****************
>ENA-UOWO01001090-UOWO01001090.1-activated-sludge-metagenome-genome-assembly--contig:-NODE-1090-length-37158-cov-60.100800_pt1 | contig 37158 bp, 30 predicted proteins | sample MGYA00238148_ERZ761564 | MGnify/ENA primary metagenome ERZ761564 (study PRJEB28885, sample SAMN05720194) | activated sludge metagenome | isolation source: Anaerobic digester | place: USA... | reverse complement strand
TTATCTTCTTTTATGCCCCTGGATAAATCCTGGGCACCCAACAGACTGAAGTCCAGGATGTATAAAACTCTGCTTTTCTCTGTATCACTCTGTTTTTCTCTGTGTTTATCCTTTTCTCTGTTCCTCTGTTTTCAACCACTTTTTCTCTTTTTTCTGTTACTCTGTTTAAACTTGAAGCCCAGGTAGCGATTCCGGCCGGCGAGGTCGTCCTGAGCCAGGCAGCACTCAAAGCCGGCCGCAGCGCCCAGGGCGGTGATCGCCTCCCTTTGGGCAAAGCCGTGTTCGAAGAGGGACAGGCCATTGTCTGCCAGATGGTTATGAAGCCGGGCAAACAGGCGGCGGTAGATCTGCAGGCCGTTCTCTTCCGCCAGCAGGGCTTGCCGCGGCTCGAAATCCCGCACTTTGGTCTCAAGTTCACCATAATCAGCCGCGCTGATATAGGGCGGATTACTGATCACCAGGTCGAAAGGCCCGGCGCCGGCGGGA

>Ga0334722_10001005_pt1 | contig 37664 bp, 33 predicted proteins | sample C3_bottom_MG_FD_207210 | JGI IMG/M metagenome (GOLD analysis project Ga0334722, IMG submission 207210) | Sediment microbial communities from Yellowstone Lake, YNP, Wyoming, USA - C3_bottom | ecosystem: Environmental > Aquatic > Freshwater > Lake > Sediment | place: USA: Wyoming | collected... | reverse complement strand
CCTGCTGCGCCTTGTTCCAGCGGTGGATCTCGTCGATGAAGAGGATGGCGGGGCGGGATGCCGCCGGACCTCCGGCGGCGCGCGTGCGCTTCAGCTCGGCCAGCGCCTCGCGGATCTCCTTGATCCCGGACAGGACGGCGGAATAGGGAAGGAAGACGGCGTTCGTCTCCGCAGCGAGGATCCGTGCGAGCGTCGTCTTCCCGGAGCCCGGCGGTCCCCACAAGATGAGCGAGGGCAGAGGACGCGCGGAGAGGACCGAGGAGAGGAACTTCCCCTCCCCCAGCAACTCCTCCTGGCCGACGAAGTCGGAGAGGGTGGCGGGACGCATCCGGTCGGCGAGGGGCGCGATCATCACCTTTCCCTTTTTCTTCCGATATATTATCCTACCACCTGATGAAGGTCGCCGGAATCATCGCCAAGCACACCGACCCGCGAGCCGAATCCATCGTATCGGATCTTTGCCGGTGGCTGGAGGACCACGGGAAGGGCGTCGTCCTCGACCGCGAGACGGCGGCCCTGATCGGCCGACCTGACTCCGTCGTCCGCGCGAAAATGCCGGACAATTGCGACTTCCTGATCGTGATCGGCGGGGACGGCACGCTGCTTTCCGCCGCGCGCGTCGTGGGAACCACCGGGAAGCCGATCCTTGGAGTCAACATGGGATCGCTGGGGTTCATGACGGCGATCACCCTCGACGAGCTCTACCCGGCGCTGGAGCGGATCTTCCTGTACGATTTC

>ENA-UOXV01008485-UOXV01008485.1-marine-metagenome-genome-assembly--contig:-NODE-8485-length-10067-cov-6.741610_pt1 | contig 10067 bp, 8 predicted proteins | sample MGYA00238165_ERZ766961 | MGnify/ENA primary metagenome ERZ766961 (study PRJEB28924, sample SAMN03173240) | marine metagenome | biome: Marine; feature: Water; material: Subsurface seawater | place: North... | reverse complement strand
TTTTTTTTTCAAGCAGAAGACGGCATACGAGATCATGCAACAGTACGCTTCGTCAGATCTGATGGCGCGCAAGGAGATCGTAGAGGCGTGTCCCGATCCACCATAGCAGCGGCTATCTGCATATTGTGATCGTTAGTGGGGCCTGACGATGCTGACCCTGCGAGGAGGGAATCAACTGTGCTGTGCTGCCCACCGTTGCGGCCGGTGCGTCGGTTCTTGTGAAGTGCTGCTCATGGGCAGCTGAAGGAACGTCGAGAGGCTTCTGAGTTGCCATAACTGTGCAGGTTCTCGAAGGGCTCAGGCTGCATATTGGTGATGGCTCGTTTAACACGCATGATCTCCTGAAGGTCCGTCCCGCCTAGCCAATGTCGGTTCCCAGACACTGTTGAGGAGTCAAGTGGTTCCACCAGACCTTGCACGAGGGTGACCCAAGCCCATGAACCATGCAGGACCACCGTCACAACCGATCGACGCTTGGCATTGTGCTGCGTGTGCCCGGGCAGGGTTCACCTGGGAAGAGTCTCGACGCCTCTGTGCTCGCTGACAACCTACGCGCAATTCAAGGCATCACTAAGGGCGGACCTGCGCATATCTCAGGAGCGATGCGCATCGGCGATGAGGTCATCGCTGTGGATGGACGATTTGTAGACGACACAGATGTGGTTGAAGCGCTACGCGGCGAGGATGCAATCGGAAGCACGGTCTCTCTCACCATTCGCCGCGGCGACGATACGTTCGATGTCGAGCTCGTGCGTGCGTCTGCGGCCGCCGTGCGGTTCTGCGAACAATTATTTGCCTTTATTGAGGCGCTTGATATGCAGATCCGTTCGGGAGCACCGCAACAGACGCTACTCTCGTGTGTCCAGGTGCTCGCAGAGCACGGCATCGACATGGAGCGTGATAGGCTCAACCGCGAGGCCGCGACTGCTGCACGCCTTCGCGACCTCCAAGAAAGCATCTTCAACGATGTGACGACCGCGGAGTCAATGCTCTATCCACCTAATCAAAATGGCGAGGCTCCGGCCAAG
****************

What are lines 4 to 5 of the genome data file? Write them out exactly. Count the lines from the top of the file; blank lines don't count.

CCTGCTGCGCCTTGTTCCAGCGGTGGATCTCGTCGATGAAGAGGATGGCGGGGCGGGATGCCGCCGGACCTCCGGCGGCGCGCGTGCGCTTCAGCTCGGCCAGCGCCTCGCGGATCTCCTTGATCCCGGACAGGACGGCGGAATAGGGAAGGAAGACGGCGTTCGTCTCCGCAGCGAGGATCCGTGCGAGCGTCGTCTTCCCGGAGCCCGGCGGTCCCCACAAGATGAGCGAGGGCAGAGGACGCGCGGAGAGGACCGAGGAGAGGAACTTCCCCTCCCCCAGCAACTCCTCCTGGCCGACGAAGTCGGAGAGGGTGGCGGGACGCATCCGGTCGGCGAGGGGCGCGATCATCACCTTTCCCTTTTTCTTCCGATATATTATCCTACCACCTGATGAAGGTCGCCGGAATCATCGCCAAGCACACCGACCCGCGAGCCGAATCCATCGTATCGGATCTTTGCCGGTGGCTGGAGGACCACGGGAAGGGCGTCGTCCTCGACCGCGAGACGGCGGCCCTGATCGGCCGACCTGACTCCGTCGTCCGCGCGAAAATGCCGGACAATTGCGACTTCCTGATCGTGATCGGCGGGGACGGCACGCTGCTTTCCGCCGCGCGCGTCGTGGGAACCACCGGGAAGCCGATCCTTGGAGTCAACATGGGATCGCTGGGGTTCATGACGGCGATCACCCTCGACGAGCTCTACCCGGCGCTGGAGCGGATCTTCCTGTACGATTTC

>ENA-UOXV01008485-UOXV01008485.1-marine-metagenome-genome-assembly--contig:-NODE-8485-length-10067-cov-6.741610_pt1 | contig 10067 bp, 8 predicted proteins | sample MGYA00238165_ERZ766961 | MGnify/ENA primary metagenome ERZ766961 (study PRJEB28924, sample SAMN03173240) | marine metagenome | biome: Marine; feature: Water; material: Subsurface seawater | place: North... | reverse complement strand